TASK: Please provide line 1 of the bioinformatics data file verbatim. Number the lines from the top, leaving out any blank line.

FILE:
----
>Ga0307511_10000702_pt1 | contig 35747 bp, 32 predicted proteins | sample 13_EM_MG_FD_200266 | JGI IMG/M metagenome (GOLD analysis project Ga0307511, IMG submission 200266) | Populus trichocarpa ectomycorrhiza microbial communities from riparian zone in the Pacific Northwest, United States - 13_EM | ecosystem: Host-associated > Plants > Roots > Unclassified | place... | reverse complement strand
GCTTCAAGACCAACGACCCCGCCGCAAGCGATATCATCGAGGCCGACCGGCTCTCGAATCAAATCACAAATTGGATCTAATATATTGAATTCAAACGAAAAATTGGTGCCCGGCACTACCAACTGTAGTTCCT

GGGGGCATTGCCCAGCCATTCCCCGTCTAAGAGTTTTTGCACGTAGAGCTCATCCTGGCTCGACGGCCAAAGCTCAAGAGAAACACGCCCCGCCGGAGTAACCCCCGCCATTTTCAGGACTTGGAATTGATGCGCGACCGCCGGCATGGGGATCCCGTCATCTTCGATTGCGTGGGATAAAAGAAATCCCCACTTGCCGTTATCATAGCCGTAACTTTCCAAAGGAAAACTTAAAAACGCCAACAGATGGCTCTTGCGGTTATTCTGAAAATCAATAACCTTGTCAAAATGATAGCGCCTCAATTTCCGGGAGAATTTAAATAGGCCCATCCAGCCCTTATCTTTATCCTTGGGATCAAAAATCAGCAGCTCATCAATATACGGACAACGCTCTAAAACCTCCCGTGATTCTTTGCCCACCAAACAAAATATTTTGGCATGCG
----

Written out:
>Ga0307511_10000702_pt1 | contig 35747 bp, 32 predicted proteins | sample 13_EM_MG_FD_200266 | JGI IMG/M metagenome (GOLD analysis project Ga0307511, IMG submission 200266) | Populus trichocarpa ectomycorrhiza microbial communities from riparian zone in the Pacific Northwest, United States - 13_EM | ecosystem: Host-associated > Plants > Roots > Unclassified | place... | reverse complement strand